The proposed regulations disregard evidence about what would help turn around teacher-prep programs, says A. Lin Goodwin.
Regulations for Teacher-Prep Programs
The U.S. Department of Education's proposed regulations for teacher education programs would toughen reporting requirements, including mandating education schools to provide proof that their graduates are helping to advance student learning.
In light of this, we asked leading researchers and educators to respond to the following question:
There has been much concern about the use of student test scores, teacher-retention rates, and surveys for judging the quality of teacher-preparation programs. Assuming the federal government should play a role in ensuring program quality, what indicators do you think might provide a fair picture of a program’s strengths and weaknesses?
Read responses from Elizabeth Arons and Danielle Pickens, A. Lin Goodwin, Jennifer Green, and Kevin Kumashiro.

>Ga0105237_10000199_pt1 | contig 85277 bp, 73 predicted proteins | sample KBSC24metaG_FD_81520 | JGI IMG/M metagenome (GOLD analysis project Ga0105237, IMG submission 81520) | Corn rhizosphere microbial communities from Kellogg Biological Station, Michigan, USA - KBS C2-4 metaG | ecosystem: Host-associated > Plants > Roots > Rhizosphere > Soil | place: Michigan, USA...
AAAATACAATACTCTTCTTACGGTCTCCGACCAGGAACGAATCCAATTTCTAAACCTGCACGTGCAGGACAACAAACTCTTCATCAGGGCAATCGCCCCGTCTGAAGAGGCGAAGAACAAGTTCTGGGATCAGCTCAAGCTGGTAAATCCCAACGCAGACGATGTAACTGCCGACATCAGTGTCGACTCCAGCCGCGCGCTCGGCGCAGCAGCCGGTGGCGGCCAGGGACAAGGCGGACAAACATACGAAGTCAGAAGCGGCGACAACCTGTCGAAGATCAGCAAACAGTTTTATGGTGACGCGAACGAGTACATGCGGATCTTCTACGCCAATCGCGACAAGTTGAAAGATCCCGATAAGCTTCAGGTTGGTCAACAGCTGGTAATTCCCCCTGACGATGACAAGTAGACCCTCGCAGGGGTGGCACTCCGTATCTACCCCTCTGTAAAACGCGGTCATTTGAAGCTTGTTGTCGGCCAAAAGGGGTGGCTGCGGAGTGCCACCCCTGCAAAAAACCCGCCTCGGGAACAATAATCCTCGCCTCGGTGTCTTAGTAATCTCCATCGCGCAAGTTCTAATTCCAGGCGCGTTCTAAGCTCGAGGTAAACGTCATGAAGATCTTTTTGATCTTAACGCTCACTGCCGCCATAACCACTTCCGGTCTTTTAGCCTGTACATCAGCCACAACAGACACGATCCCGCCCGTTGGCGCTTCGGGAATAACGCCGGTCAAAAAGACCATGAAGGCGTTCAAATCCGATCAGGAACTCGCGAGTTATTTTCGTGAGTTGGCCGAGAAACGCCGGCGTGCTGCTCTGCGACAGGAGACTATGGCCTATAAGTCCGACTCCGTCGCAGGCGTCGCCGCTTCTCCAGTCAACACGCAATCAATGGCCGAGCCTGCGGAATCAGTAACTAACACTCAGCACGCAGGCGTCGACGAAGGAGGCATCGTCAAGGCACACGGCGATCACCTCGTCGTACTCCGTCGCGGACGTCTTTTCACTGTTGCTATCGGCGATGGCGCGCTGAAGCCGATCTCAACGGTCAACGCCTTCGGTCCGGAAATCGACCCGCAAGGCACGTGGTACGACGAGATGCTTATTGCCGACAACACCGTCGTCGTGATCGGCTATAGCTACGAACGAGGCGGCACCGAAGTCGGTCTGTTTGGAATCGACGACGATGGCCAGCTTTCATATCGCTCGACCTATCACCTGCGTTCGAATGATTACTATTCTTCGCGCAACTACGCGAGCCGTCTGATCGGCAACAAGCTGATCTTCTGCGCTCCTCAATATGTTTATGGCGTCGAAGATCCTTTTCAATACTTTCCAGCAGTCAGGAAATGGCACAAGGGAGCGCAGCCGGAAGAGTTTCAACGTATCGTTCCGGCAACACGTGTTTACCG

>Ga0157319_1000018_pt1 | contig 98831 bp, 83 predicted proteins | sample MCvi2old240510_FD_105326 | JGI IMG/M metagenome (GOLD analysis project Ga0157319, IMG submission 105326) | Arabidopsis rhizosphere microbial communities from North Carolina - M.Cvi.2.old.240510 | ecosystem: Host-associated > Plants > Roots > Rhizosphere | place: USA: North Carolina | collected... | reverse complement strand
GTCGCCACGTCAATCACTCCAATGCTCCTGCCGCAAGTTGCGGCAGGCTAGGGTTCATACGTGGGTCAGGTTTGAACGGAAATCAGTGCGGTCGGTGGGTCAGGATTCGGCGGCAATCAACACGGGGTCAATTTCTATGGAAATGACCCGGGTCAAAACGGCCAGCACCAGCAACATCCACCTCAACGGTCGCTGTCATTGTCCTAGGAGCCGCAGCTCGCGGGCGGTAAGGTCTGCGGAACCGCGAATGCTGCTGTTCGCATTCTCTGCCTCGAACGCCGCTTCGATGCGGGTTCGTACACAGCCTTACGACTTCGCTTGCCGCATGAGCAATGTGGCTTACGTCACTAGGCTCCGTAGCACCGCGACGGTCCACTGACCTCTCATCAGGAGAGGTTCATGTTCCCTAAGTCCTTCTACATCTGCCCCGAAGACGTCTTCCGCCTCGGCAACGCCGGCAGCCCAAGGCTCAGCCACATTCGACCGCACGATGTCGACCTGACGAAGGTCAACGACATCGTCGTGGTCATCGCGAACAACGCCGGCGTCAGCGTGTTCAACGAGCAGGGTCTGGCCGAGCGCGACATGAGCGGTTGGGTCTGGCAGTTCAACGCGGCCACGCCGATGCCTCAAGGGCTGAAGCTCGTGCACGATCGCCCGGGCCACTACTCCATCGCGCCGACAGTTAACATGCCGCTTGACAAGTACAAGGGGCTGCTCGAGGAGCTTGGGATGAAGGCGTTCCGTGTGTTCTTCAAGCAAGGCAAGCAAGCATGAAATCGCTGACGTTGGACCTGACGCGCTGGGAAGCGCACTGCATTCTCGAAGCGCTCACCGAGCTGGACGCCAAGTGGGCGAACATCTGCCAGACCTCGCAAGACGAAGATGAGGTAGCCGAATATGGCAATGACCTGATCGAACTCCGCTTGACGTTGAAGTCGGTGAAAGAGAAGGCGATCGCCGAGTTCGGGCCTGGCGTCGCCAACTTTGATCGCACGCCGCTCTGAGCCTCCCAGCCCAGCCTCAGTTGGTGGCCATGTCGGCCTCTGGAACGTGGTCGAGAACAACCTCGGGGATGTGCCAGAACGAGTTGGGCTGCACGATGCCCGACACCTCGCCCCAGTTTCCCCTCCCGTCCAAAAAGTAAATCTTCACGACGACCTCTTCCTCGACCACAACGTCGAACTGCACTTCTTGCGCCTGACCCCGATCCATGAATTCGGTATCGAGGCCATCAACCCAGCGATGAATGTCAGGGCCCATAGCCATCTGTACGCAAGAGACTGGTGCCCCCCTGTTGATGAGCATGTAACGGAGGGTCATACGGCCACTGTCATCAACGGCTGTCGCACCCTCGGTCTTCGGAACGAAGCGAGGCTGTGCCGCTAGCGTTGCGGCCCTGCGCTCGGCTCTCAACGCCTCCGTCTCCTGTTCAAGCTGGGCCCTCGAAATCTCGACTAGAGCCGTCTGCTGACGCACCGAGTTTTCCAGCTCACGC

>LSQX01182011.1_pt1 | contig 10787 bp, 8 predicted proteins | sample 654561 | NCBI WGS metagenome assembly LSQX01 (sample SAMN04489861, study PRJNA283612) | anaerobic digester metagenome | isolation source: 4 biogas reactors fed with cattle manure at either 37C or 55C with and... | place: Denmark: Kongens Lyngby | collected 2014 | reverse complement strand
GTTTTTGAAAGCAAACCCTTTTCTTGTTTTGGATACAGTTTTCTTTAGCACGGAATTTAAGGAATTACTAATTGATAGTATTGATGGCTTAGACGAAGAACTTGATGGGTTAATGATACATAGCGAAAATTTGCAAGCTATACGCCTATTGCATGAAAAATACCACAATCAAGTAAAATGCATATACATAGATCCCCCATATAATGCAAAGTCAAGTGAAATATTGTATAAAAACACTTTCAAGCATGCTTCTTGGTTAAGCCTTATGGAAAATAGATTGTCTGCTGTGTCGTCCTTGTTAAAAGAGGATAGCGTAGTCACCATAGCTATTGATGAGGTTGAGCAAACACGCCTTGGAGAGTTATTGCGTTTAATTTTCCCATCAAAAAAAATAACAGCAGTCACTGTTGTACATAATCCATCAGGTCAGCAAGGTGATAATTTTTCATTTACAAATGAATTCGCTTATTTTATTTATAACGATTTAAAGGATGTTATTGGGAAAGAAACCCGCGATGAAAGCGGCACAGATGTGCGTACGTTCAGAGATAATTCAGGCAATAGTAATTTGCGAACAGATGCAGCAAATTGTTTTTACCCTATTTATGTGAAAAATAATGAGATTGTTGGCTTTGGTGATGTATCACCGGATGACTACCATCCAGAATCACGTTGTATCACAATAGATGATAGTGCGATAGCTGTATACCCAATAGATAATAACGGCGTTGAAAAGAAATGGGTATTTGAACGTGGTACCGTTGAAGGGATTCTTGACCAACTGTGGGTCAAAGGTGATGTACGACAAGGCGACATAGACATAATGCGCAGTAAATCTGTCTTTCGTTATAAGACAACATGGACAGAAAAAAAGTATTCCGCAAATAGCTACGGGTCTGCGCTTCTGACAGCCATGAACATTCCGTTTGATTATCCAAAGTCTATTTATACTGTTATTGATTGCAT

For more about the controversial federal proposal to improve monitoring of teacher-preparation programs read: “Teacher-Prep Rules Face Heavy Public Criticism.”
Let's hold teacher-prep programs accountable for developing effective educators, Jennifer Green says.
To find out which programs need improvement, the government should collect specific data points on how graduates are doing in K-12 classrooms, write Elizabeth Arons and Danielle Pickens.
The proposed regulations rely on unreliable methods and ignore the need for institutional partnerships, Kevin Kumashiro argues.